Rock, Paper, Shotgun - contact@rockpapershotgun.com (Alec Meer)

Gathering together the best shooters is no easy task, but if you’re looking for a new PC FPS to play, look no further.

Your favourite game is at number 51.

… [visit site to read more]

Rock, Paper, Shotgun - contact@rockpapershotgun.com (Nathan Ditum)

Star Wars started as cinema and ended up as something else – lots of things, from pillow cases to theme park rides. But chief among them, the form that best captures the core of Star Wars now, is games. The last Star Wars I enjoyed watching was released two years after I was born, in 1983, but since then games have given me dozens of dogfights, blaster battles and lightspeed adventures layered with the nostalgia, hope and acceleration that is essentially Star Wars.

… [visit site to read more]

Rock, Paper, Shotgun - contact@rockpapershotgun.com (Alec Meer)

I guess I'll be able to immediately recognise the Dark Forces box art until the day I die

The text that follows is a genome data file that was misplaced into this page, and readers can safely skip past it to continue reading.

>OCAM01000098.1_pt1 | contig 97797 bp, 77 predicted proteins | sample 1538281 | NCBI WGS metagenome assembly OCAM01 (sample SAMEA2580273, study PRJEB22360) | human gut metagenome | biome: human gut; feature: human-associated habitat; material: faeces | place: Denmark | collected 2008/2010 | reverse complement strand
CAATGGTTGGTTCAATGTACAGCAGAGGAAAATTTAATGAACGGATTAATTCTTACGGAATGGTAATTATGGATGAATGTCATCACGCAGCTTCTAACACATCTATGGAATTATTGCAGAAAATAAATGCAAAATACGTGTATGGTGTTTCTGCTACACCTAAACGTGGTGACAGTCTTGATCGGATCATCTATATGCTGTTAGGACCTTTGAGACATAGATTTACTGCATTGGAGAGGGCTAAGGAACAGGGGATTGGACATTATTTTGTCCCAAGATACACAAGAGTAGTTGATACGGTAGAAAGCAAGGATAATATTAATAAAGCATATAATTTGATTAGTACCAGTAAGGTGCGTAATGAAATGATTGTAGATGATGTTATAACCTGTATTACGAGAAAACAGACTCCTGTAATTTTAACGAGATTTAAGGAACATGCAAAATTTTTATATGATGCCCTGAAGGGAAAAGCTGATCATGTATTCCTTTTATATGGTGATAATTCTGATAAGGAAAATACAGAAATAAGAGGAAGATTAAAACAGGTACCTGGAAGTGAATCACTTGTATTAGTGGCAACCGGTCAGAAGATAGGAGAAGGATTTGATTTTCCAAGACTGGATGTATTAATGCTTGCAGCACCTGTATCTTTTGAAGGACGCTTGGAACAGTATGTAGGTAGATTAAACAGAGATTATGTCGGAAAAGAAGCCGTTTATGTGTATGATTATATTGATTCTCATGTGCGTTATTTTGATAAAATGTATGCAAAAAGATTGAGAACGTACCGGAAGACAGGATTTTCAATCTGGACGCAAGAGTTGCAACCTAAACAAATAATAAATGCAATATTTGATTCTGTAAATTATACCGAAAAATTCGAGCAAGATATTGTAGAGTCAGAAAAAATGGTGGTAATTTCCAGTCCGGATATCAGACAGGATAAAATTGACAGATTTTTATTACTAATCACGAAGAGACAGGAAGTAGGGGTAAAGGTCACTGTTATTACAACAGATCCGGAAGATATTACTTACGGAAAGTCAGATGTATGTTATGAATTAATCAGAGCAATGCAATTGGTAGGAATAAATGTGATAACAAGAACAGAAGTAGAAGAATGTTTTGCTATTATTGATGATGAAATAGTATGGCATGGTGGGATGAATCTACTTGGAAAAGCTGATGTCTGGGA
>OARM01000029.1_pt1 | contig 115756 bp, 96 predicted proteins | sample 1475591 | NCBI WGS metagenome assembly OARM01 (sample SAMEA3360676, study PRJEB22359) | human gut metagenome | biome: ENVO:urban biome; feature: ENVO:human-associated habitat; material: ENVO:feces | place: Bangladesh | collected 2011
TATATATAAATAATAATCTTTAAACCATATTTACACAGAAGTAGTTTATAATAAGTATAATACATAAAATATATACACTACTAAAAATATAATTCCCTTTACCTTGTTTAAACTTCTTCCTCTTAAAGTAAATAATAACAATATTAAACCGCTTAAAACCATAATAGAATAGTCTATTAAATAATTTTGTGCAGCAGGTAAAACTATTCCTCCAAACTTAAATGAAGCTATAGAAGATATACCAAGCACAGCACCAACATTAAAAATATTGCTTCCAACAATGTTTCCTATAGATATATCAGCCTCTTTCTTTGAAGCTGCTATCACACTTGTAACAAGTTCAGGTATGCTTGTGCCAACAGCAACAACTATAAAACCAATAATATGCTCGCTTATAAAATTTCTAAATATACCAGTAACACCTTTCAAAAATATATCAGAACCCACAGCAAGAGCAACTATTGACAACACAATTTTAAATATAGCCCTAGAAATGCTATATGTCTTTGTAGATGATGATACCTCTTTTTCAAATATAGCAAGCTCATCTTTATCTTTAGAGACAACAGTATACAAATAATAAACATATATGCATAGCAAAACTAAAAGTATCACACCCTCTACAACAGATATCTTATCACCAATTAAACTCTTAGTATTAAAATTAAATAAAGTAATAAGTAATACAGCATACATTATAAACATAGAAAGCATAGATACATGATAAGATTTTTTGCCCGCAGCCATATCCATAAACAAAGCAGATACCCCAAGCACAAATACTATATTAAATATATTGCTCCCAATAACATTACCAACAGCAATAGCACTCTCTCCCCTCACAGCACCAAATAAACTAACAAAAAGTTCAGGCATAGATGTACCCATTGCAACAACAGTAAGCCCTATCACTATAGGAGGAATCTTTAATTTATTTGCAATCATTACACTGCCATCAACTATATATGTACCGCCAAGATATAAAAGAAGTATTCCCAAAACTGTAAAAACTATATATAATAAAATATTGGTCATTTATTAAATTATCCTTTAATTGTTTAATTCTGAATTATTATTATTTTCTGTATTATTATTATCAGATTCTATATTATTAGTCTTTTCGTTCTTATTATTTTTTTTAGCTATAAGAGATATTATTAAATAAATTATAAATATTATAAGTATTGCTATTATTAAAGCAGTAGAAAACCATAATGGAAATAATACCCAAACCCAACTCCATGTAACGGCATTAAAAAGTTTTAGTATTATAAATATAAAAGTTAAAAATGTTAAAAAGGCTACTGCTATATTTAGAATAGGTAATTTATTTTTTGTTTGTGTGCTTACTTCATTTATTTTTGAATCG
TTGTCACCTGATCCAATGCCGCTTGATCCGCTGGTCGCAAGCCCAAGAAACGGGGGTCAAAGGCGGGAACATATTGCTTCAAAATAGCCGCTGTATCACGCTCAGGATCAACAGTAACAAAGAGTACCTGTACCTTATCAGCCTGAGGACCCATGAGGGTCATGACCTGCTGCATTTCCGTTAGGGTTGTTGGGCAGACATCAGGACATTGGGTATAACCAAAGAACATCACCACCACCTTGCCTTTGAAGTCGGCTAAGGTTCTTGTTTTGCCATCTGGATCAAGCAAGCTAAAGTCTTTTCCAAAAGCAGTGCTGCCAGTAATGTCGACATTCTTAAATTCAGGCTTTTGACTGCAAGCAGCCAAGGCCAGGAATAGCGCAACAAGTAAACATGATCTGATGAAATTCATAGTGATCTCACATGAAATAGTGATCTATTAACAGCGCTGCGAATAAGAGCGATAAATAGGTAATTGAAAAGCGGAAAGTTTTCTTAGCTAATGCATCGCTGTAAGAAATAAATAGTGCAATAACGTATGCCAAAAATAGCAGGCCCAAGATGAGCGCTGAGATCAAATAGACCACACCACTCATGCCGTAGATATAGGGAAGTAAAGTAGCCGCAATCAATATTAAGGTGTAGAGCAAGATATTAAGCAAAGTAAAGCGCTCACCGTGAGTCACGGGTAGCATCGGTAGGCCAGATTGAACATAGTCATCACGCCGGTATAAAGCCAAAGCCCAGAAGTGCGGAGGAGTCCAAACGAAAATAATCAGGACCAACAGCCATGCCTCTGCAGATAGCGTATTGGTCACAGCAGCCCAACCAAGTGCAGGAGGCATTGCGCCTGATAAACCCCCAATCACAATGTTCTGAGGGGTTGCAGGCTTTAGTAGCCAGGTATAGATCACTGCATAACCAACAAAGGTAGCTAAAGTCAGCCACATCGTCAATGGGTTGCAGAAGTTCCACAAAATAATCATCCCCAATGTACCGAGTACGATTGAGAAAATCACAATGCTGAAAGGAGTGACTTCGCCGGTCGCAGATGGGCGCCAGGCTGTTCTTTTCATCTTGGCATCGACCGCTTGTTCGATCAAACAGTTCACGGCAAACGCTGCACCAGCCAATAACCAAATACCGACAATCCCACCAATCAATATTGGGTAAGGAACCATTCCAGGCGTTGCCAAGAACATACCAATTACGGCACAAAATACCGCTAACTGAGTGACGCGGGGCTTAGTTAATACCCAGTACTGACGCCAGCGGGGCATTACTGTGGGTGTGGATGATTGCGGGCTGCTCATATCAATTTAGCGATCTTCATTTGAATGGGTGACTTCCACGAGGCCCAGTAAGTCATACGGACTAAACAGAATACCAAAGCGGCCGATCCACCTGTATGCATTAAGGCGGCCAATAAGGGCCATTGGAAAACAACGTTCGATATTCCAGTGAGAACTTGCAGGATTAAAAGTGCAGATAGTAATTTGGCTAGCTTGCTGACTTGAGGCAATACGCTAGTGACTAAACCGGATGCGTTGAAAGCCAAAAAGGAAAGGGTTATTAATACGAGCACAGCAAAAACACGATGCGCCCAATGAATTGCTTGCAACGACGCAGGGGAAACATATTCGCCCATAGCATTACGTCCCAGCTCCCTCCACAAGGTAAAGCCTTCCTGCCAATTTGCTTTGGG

Hey cats, it’s hip to like Star Wars again rather than feeling dirty every time it’s mentioned. Of course, once JJ Abrams releases two hours of lens flare and nonsensical deus ex machinas it will be deeply uncool to like Star Wars again, so make hay while the sun shines. Star Wars videogames certainly are: first we get GoG re-releasing a bunch of previously out-of-print titles, and how the latest Humble Bundle is all about games from A Long Time Ago. For whatever you want to pay, you get KOTOR, Jedi Knight 3 and Dark Forces, which ain’t a bad set. There are more games if you want to pay more, but Republic credits are no good out here. … [visit site to read more]

Rock, Paper, Shotgun - contact@rockpapershotgun.com (Alec Meer)

Galactic Battlegrounds somehow looks both better and worse than it did at the time